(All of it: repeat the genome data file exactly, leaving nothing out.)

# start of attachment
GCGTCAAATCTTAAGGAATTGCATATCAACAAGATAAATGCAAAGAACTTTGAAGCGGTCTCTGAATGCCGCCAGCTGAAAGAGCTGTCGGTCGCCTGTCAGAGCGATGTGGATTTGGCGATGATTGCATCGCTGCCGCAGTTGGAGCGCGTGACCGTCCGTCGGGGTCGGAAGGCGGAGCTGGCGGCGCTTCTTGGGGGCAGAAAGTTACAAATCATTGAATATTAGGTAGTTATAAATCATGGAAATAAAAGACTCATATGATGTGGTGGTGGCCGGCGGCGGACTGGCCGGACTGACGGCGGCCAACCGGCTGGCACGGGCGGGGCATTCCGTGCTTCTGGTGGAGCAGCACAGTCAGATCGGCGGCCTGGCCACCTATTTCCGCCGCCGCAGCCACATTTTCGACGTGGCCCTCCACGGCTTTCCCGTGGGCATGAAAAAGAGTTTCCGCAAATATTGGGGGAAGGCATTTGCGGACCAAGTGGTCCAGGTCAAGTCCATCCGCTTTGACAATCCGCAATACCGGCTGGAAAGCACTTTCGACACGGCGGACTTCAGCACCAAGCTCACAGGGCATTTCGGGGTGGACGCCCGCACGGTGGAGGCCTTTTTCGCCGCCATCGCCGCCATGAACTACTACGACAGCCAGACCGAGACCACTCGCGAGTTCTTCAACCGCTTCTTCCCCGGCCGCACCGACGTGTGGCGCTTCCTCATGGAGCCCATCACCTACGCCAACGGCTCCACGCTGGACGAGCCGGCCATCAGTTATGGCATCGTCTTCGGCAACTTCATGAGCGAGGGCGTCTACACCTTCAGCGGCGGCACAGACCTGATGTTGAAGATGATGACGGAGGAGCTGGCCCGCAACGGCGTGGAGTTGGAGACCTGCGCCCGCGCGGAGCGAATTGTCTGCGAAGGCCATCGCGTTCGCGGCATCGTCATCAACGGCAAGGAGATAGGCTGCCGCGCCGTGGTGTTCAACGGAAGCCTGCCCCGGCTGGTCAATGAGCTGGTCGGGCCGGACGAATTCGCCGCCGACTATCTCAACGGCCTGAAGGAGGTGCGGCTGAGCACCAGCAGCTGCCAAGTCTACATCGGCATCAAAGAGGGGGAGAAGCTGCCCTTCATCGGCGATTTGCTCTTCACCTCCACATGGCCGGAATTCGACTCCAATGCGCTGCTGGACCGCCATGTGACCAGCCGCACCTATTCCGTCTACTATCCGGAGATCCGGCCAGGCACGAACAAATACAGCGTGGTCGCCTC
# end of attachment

GCGTCAAATCTTAAGGAATTGCATATCAACAAGATAAATGCAAAGAACTTTGAAGCGGTCTCTGAATGCCGCCAGCTGAAAGAGCTGTCGGTCGCCTGTCAGAGCGATGTGGATTTGGCGATGATTGCATCGCTGCCGCAGTTGGAGCGCGTGACCGTCCGTCGGGGTCGGAAGGCGGAGCTGGCGGCGCTTCTTGGGGGCAGAAAGTTACAAATCATTGAATATTAGGTAGTTATAAATCATGGAAATAAAAGACTCATATGATGTGGTGGTGGCCGGCGGCGGACTGGCCGGACTGACGGCGGCCAACCGGCTGGCACGGGCGGGGCATTCCGTGCTTCTGGTGGAGCAGCACAGTCAGATCGGCGGCCTGGCCACCTATTTCCGCCGCCGCAGCCACATTTTCGACGTGGCCCTCCACGGCTTTCCCGTGGGCATGAAAAAGAGTTTCCGCAAATATTGGGGGAAGGCATTTGCGGACCAAGTGGTCCAGGTCAAGTCCATCCGCTTTGACAATCCGCAATACCGGCTGGAAAGCACTTTCGACACGGCGGACTTCAGCACCAAGCTCACAGGGCATTTCGGGGTGGACGCCCGCACGGTGGAGGCCTTTTTCGCCGCCATCGCCGCCATGAACTACTACGACAGCCAGACCGAGACCACTCGCGAGTTCTTCAACCGCTTCTTCCCCGGCCGCACCGACGTGTGGCGCTTCCTCATGGAGCCCATCACCTACGCCAACGGCTCCACGCTGGACGAGCCGGCCATCAGTTATGGCATCGTCTTCGGCAACTTCATGAGCGAGGGCGTCTACACCTTCAGCGGCGGCACAGACCTGATGTTGAAGATGATGACGGAGGAGCTGGCCCGCAACGGCGTGGAGTTGGAGACCTGCGCCCGCGCGGAGCGAATTGTCTGCGAAGGCCATCGCGTTCGCGGCATCGTCATCAACGGCAAGGAGATAGGCTGCCGCGCCGTGGTGTTCAACGGAAGCCTGCCCCGGCTGGTCAATGAGCTGGTCGGGCCGGACGAATTCGCCGCCGACTATCTCAACGGCCTGAAGGAGGTGCGGCTGAGCACCAGCAGCTGCCAAGTCTACATCGGCATCAAAGAGGGGGAGAAGCTGCCCTTCATCGGCGATTTGCTCTTCACCTCCACATGGCCGGAATTCGACTCCAATGCGCTGCTGGACCGCCATGTGACCAGCCGCACCTATTCCGTCTACTATCCGGAGATCCGGCCAGGCACGAACAAATACAGCGTGGTCGCCTC